Georgia Gov. Brian Kemp defended his position on his state’s new voting law after Major League Baseball announced it would be pulling its July 13 All-Star game in protest of the legislation.
“I want to be clear: I will not be backing down from this fight, and neither are the people who are here with me today,” Kemp said.
MLB pulled the game following efforts by Democrats to pressure private companies to speak out against the bill.
MLB commissioner Rob Manfred in a statement in announcing the change said his organization “fundamentally supports voting rights for all Americans and opposes restrictions to the ballot box.”
Companies such as Coca-Cola and Delta Airlines have also come out against the bill. Coca-Cola CEO James Quincey cited the bill as taking a “step backwards.” And Delta CEO Ed Bastian said the bill, “includes provisions that will make it harder for many underrepresented voters, particularly Black voters, to exercise their constitutional right to elect their representatives.”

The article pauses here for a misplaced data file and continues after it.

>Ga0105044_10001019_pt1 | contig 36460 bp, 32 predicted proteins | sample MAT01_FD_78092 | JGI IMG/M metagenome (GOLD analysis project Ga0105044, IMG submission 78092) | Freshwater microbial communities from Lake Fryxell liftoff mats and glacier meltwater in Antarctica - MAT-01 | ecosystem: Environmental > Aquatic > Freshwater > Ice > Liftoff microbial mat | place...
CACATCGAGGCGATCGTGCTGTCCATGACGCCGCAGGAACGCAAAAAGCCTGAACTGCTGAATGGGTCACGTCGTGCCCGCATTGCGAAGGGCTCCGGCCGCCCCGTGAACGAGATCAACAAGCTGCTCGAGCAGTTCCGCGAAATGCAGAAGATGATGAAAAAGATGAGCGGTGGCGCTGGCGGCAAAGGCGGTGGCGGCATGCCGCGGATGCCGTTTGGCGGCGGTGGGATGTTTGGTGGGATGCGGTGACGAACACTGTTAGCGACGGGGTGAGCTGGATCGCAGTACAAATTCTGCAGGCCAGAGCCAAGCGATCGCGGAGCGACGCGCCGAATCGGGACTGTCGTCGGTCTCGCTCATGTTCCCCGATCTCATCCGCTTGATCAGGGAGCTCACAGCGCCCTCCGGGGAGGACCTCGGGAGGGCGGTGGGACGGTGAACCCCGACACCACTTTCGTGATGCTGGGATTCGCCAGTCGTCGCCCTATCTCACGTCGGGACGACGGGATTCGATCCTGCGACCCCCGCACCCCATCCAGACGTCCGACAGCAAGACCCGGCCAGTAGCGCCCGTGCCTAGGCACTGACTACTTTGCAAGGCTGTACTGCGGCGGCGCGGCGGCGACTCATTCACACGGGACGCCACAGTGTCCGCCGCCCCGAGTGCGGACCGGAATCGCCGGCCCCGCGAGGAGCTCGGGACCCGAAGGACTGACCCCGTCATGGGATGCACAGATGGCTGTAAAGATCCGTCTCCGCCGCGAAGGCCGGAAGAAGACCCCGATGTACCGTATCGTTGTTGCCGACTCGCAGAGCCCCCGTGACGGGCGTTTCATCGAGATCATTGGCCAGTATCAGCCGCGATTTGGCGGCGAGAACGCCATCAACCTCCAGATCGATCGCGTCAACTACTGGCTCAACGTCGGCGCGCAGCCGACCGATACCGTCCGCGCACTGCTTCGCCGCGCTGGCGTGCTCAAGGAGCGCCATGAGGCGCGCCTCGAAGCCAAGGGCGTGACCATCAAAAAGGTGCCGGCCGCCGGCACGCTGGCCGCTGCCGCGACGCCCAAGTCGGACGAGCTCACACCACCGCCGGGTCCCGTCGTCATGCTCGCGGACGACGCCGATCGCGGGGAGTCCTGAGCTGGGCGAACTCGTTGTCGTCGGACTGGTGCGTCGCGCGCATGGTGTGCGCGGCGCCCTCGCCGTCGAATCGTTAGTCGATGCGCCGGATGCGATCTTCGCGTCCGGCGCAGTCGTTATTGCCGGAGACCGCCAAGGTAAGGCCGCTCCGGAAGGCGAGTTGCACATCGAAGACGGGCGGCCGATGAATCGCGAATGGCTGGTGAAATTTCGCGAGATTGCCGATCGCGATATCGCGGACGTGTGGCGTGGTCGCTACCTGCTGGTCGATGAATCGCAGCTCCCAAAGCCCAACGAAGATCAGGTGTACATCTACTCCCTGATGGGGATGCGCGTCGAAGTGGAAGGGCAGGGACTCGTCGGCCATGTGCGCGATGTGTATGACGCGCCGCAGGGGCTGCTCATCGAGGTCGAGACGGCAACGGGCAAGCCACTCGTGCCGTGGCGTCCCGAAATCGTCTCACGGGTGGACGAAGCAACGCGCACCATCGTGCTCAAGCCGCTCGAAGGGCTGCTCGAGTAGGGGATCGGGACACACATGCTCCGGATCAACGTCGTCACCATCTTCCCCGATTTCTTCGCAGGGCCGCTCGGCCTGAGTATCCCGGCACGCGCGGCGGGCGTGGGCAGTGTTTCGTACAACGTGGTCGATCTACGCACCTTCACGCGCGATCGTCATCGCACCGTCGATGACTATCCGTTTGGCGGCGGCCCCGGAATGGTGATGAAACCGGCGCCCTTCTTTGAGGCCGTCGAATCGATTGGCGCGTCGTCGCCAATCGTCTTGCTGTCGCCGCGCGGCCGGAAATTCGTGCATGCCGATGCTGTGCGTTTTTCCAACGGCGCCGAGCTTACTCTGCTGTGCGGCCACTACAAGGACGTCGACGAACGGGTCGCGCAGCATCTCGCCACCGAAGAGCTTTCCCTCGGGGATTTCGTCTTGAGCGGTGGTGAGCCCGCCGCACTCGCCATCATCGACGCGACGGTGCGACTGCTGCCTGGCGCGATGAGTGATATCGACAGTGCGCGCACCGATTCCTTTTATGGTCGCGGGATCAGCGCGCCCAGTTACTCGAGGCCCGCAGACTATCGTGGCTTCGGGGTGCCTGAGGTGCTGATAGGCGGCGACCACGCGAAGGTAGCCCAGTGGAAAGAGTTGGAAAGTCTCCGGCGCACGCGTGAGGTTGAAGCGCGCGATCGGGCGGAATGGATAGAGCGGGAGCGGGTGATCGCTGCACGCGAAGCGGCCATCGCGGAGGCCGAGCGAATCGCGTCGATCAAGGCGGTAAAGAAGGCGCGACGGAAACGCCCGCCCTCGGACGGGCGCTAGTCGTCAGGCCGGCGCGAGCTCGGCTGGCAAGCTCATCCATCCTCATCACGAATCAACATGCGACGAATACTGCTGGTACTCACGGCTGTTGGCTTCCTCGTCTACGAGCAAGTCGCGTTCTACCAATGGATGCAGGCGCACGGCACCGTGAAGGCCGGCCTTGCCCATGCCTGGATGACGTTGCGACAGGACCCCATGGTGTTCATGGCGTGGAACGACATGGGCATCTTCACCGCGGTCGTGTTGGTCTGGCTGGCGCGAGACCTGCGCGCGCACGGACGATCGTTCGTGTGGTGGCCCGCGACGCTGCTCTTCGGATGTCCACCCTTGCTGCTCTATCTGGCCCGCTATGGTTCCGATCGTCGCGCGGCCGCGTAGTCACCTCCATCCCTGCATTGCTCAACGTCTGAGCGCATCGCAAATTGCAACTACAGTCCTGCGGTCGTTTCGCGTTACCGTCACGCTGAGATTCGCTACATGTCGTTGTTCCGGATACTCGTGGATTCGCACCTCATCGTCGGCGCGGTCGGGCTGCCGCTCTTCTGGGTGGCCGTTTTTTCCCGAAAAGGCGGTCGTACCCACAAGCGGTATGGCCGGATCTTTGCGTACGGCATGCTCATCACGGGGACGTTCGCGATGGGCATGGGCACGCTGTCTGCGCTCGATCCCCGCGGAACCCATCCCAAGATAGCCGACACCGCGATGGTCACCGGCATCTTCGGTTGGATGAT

On Saturday, Kemp responded to the boycott and criticism.
“We will not be intimidated, and we will also not be silenced. Major League Baseball, Coca-Cola and Delta may be scared of Stacey Abrams, Joe Biden and the left, but I am not, and we are not as Georgians,” he said.
“There were reasons to try to figure out a better way, a more accessible way and a more secure way for us to hold elections, and there’s nothing wrong with that. We shouldn’t apologize for wanting to make it easy to vote and hard to cheat.”
Despite the backlash, Kemp says he has no plans to change or revoke the law.
“I can tell you that we will not waiver. For anybody that’s out there who’s thinking that any kind of snowball effect is going to have any kind of effect on me, it is not…We have worked in good faith with the business community, with the chambers of commerce, with some of these same companies that have flip-flopped on this issue.”
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